HSA, which resorted to altering the structure and raising the price of its individual indemnity insurance plan last November, refers to “steady growth” but acknowledges that “claims are definitely increasing at least in line with sales” while its sister company HealthSure, which launched a separate individual indemnity insurance plan in April 2007, has already ceased to offer it.
HealthSure reports that the withdrawal of the product is all part of the transition which will see both HSA and HealthSure products rebranded under the banner of their parent Simplyhealth Group later this year. Yet, strangely, HealthSure is unable to provide details of the timing of the product withdrawal, saying only that “there is no definite month or date to give, the plan has just been gradually phased out in the transition to become Simplyhealth.”
Tesco Personal Finance, which launched two direct selling dental products in August 2007, is proud to report that it attracted over 60,000 customers in its first full year of business. Until pressed on the subject, however, it conveniently forgets to mention that it has both increased its prices and tightened its cover during the last year.
The more established indemnity players certainly do not inspire any more confidence.
Universal Provident, although citing internal restructuring as mitigating circumstances, admits that it “hasn’t been writing a great deal of new business.” WPA has “not much to report” and Boots, which only deals direct, “can’t give any indication of how the dental product is doing.”
The only hint of positivity in the indemnity insurance area comes from Dencover, which entered the individual market in April 2006. It reports a 100% sales increase over the last eight months, albeit from a small base. But the company admits that it is doing “virtually nothing through intermediaries” on the individual side. This contrasts noticeably with its group dental insurance operation, which conducts around 80% of its business via intermediaries.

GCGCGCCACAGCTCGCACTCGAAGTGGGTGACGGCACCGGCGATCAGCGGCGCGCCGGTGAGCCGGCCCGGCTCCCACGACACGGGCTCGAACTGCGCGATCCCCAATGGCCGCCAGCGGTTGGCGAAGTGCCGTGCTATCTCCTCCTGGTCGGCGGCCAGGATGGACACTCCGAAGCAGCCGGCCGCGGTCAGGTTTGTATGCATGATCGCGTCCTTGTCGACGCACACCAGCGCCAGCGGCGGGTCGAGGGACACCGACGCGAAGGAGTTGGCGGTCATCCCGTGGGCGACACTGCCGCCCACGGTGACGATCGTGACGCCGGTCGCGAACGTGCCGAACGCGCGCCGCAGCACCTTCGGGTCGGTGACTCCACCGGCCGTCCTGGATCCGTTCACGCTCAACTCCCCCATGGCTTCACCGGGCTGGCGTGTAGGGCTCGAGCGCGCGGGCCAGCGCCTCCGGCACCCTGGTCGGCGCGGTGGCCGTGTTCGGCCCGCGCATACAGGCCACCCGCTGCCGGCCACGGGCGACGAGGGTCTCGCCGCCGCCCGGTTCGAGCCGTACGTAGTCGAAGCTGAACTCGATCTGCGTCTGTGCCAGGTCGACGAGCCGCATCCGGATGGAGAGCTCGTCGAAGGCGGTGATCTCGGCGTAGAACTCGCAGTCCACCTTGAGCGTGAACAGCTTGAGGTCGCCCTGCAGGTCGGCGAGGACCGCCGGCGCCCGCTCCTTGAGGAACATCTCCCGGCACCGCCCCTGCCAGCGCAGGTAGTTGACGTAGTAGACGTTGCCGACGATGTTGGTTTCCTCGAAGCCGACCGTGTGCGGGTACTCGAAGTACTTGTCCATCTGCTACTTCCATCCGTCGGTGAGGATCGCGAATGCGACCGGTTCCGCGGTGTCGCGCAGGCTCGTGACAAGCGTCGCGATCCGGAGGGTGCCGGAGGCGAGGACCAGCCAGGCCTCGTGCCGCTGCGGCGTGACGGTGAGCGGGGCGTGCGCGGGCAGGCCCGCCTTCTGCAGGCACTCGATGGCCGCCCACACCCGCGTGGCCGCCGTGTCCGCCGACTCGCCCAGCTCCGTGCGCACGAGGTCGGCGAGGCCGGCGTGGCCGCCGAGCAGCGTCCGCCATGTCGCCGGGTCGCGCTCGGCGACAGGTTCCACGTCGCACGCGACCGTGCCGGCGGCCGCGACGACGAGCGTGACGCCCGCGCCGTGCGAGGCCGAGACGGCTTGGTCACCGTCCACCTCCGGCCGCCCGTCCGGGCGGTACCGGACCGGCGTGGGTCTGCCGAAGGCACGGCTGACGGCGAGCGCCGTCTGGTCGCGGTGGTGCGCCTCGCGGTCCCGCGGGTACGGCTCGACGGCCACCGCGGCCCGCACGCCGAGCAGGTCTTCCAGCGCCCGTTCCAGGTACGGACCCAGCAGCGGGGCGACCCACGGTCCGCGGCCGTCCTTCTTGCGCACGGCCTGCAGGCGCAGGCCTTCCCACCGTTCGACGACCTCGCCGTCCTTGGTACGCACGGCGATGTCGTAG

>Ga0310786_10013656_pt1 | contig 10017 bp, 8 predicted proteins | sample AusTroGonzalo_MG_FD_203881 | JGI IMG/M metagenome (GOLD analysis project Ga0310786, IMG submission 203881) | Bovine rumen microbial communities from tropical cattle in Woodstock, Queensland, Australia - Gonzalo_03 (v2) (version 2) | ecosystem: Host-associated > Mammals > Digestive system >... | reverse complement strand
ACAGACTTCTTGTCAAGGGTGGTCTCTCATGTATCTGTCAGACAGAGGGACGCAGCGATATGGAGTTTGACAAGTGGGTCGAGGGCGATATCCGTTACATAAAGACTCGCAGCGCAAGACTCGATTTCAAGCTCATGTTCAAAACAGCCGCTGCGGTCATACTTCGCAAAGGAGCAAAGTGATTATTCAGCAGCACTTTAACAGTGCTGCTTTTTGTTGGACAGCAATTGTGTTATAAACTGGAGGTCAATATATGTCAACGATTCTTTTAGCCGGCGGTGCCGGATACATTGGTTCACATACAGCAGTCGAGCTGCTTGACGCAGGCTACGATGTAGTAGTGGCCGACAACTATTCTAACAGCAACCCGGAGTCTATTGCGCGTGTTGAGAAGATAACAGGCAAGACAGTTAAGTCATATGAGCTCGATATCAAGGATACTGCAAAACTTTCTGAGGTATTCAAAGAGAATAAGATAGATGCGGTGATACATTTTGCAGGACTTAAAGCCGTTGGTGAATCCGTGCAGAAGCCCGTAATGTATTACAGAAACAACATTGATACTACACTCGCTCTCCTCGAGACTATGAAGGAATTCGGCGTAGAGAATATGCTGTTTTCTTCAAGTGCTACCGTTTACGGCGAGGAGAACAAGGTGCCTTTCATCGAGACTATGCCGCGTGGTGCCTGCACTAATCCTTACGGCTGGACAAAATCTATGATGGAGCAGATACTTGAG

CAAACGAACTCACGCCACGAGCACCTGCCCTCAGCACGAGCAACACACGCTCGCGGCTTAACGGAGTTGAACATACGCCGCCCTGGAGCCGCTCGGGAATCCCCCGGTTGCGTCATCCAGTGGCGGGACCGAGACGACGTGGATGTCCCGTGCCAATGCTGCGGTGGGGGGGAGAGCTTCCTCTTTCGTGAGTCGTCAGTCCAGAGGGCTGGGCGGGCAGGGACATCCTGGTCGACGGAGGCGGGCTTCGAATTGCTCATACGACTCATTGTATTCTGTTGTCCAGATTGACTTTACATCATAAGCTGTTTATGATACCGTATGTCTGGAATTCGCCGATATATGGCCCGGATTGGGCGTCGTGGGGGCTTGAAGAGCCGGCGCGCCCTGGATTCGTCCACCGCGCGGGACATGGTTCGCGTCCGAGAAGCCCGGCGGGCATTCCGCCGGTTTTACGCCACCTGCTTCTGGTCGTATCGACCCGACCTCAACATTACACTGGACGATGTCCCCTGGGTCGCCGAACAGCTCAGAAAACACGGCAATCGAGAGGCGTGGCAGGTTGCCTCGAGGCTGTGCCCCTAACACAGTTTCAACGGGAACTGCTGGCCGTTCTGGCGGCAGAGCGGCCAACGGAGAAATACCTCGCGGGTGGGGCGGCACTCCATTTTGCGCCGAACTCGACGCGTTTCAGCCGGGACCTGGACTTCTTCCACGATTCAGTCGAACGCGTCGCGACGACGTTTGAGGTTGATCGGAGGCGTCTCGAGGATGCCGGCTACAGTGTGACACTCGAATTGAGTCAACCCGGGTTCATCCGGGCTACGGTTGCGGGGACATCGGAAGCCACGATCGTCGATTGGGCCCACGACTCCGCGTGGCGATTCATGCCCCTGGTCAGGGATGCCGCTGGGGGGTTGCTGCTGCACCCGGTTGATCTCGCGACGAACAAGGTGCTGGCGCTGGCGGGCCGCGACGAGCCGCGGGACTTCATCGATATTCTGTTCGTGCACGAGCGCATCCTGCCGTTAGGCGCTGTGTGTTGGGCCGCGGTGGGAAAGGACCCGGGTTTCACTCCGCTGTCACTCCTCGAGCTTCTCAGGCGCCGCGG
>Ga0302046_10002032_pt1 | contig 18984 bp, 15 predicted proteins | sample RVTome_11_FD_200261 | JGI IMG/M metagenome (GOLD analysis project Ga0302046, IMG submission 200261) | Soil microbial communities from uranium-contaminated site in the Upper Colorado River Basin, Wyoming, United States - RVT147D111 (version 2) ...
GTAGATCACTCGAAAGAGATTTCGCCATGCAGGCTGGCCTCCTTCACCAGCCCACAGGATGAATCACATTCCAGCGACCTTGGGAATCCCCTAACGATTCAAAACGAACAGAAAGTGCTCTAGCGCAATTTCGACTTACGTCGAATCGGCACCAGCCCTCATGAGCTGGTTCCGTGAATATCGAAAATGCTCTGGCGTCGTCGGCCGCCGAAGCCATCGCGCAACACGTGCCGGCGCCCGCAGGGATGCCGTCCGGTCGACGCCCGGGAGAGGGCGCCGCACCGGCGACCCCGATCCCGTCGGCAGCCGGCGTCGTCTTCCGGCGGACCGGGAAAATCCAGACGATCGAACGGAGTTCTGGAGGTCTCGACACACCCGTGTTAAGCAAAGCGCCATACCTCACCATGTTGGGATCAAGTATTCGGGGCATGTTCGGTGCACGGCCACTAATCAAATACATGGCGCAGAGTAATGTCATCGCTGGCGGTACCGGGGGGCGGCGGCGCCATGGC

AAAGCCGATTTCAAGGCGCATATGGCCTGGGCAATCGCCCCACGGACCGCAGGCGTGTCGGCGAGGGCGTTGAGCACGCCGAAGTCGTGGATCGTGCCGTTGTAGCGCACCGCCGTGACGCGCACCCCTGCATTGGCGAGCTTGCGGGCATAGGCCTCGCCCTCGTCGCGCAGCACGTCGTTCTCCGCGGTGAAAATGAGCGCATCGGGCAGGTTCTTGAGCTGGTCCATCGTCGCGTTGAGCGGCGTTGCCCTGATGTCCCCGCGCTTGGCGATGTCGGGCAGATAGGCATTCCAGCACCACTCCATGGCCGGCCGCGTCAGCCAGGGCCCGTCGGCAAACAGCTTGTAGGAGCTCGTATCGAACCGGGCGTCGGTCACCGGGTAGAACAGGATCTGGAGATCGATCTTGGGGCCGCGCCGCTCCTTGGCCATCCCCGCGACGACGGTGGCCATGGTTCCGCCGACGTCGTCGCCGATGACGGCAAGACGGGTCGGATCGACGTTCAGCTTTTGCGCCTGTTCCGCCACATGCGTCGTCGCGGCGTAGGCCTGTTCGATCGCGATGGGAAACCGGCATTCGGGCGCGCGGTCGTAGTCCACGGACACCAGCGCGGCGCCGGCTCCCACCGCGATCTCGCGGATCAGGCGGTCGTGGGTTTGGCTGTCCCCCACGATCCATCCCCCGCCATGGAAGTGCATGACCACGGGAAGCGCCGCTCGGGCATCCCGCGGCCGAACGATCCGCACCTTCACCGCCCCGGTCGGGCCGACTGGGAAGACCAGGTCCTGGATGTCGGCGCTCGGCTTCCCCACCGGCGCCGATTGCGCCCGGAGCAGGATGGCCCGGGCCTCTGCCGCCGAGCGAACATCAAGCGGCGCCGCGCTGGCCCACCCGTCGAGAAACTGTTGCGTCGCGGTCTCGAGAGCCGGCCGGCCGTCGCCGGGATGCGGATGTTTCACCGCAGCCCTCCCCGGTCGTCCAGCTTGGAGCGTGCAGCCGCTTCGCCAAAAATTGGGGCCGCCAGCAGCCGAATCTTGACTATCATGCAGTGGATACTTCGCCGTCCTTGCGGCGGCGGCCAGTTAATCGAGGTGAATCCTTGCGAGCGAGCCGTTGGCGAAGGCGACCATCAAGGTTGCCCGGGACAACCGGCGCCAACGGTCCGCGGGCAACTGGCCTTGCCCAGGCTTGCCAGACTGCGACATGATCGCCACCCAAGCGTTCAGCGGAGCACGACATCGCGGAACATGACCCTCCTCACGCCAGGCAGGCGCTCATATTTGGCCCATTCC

It will certainly be interesting to see whether Dencover, which cites the unusual simplicity of its product as being a critical success factor, is able to continue to buck the trend in the individual indemnity insurance market on a sustained basis because there are no shortage of commentators who suggest that the task is well nigh impossible.
Quentin Skinner, chairman of DPAS, which provides capitation, maintenance and membership plans, says: “For 20 years we’ve been suggesting that trying to apply indemnity insurance against the risk of the expected will always be a disaster in the individual market as you will always have adverse selection. Covering the likely as opposed to the unexpected is inevitably doomed to failure.
“The anecdotal feedback I’ve had bears out that the newer indemnity insurance providers start losing significant amounts of money after the first year. The first year is normally OK but as soon as people start claiming it all goes pear shaped. I’ve had two decades of experience of seeing the complete stupidity of providers trying to offer indemnity-type schemes, from supermarket brands to private medical insurance providers, but dental insurance only works when it applies to the risk of the unexpected.”